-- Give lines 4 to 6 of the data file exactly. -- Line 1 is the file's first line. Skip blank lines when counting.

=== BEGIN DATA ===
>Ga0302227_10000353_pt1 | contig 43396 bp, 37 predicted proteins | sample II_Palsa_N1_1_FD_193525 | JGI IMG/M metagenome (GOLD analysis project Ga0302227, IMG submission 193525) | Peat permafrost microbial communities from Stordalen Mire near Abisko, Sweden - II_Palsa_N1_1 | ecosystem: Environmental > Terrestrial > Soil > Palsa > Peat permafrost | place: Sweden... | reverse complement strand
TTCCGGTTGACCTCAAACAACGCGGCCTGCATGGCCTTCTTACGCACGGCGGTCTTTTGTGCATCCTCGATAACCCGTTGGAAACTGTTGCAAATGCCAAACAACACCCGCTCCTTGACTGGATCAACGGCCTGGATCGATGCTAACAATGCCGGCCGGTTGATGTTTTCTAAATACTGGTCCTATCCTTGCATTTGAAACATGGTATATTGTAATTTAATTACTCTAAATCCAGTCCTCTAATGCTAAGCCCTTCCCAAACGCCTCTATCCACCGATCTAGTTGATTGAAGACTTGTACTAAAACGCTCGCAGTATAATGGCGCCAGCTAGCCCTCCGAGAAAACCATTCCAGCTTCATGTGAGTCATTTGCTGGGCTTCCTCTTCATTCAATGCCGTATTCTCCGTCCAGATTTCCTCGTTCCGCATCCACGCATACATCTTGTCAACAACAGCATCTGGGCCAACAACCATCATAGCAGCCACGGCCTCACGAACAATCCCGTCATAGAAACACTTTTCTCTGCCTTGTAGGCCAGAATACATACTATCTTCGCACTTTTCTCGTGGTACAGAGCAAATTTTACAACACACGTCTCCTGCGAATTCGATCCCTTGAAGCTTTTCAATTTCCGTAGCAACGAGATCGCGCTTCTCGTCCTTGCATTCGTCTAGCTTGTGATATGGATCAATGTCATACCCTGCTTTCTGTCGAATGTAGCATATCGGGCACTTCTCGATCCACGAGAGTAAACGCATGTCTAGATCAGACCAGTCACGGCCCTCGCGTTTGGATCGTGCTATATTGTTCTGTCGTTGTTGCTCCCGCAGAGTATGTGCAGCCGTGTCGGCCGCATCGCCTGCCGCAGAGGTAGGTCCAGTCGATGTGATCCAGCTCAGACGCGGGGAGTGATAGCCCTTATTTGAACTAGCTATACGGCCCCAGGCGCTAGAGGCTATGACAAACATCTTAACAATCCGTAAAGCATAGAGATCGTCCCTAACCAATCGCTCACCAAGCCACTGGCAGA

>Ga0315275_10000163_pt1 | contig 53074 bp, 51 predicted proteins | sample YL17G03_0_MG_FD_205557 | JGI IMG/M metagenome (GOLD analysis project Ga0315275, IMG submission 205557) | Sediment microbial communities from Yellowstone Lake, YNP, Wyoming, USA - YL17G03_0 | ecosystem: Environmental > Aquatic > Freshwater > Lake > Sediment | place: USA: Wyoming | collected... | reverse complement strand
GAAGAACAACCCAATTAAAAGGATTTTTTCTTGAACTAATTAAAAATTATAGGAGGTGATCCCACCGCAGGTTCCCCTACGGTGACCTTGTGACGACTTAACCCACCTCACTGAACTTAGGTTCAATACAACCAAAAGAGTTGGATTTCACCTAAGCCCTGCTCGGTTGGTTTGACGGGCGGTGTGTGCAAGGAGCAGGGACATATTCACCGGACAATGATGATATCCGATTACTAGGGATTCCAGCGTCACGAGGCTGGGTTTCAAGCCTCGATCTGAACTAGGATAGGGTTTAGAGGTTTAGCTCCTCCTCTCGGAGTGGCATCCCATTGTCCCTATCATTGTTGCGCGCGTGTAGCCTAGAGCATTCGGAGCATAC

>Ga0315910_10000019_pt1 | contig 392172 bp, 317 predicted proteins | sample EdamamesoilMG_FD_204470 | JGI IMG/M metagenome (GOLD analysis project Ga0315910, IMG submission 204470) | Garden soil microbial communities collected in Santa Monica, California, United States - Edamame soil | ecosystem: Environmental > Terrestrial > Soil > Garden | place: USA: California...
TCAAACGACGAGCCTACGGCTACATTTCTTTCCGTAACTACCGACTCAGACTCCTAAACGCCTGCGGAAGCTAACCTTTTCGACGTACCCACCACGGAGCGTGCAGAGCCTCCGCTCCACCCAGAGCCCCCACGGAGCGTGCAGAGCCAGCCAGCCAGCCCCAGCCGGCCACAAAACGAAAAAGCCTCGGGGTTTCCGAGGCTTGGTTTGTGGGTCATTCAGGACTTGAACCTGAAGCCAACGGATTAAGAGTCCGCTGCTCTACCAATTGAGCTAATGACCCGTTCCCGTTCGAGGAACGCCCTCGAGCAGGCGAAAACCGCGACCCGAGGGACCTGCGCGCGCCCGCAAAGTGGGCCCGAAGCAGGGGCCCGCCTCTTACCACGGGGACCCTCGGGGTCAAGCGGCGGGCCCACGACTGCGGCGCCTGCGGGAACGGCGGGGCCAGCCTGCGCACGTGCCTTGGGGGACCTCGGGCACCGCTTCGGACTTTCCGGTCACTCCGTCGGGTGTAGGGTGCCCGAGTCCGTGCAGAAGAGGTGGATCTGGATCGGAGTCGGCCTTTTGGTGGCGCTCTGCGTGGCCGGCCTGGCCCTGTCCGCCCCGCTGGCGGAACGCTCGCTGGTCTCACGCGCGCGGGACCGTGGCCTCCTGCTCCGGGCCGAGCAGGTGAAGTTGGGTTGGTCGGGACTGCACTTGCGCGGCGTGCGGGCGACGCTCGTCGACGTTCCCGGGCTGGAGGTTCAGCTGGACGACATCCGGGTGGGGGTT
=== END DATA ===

GAAGAACAACCCAATTAAAAGGATTTTTTCTTGAACTAATTAAAAATTATAGGAGGTGATCCCACCGCAGGTTCCCCTACGGTGACCTTGTGACGACTTAACCCACCTCACTGAACTTAGGTTCAATACAACCAAAAGAGTTGGATTTCACCTAAGCCCTGCTCGGTTGGTTTGACGGGCGGTGTGTGCAAGGAGCAGGGACATATTCACCGGACAATGATGATATCCGATTACTAGGGATTCCAGCGTCACGAGGCTGGGTTTCAAGCCTCGATCTGAACTAGGATAGGGTTTAGAGGTTTAGCTCCTCCTCTCGGAGTGGCATCCCATTGTCCCTATCATTGTTGCGCGCGTGTAGCCTAGAGCATTCGGAGCATAC

>Ga0315910_10000019_pt1 | contig 392172 bp, 317 predicted proteins | sample EdamamesoilMG_FD_204470 | JGI IMG/M metagenome (GOLD analysis project Ga0315910, IMG submission 204470) | Garden soil microbial communities collected in Santa Monica, California, United States - Edamame soil | ecosystem: Environmental > Terrestrial > Soil > Garden | place: USA: California...
TCAAACGACGAGCCTACGGCTACATTTCTTTCCGTAACTACCGACTCAGACTCCTAAACGCCTGCGGAAGCTAACCTTTTCGACGTACCCACCACGGAGCGTGCAGAGCCTCCGCTCCACCCAGAGCCCCCACGGAGCGTGCAGAGCCAGCCAGCCAGCCCCAGCCGGCCACAAAACGAAAAAGCCTCGGGGTTTCCGAGGCTTGGTTTGTGGGTCATTCAGGACTTGAACCTGAAGCCAACGGATTAAGAGTCCGCTGCTCTACCAATTGAGCTAATGACCCGTTCCCGTTCGAGGAACGCCCTCGAGCAGGCGAAAACCGCGACCCGAGGGACCTGCGCGCGCCCGCAAAGTGGGCCCGAAGCAGGGGCCCGCCTCTTACCACGGGGACCCTCGGGGTCAAGCGGCGGGCCCACGACTGCGGCGCCTGCGGGAACGGCGGGGCCAGCCTGCGCACGTGCCTTGGGGGACCTCGGGCACCGCTTCGGACTTTCCGGTCACTCCGTCGGGTGTAGGGTGCCCGAGTCCGTGCAGAAGAGGTGGATCTGGATCGGAGTCGGCCTTTTGGTGGCGCTCTGCGTGGCCGGCCTGGCCCTGTCCGCCCCGCTGGCGGAACGCTCGCTGGTCTCACGCGCGCGGGACCGTGGCCTCCTGCTCCGGGCCGAGCAGGTGAAGTTGGGTTGGTCGGGACTGCACTTGCGCGGCGTGCGGGCGACGCTCGTCGACGTTCCCGGGCTGGAGGTTCAGCTGGACGACATCCGGGTGGGGGTT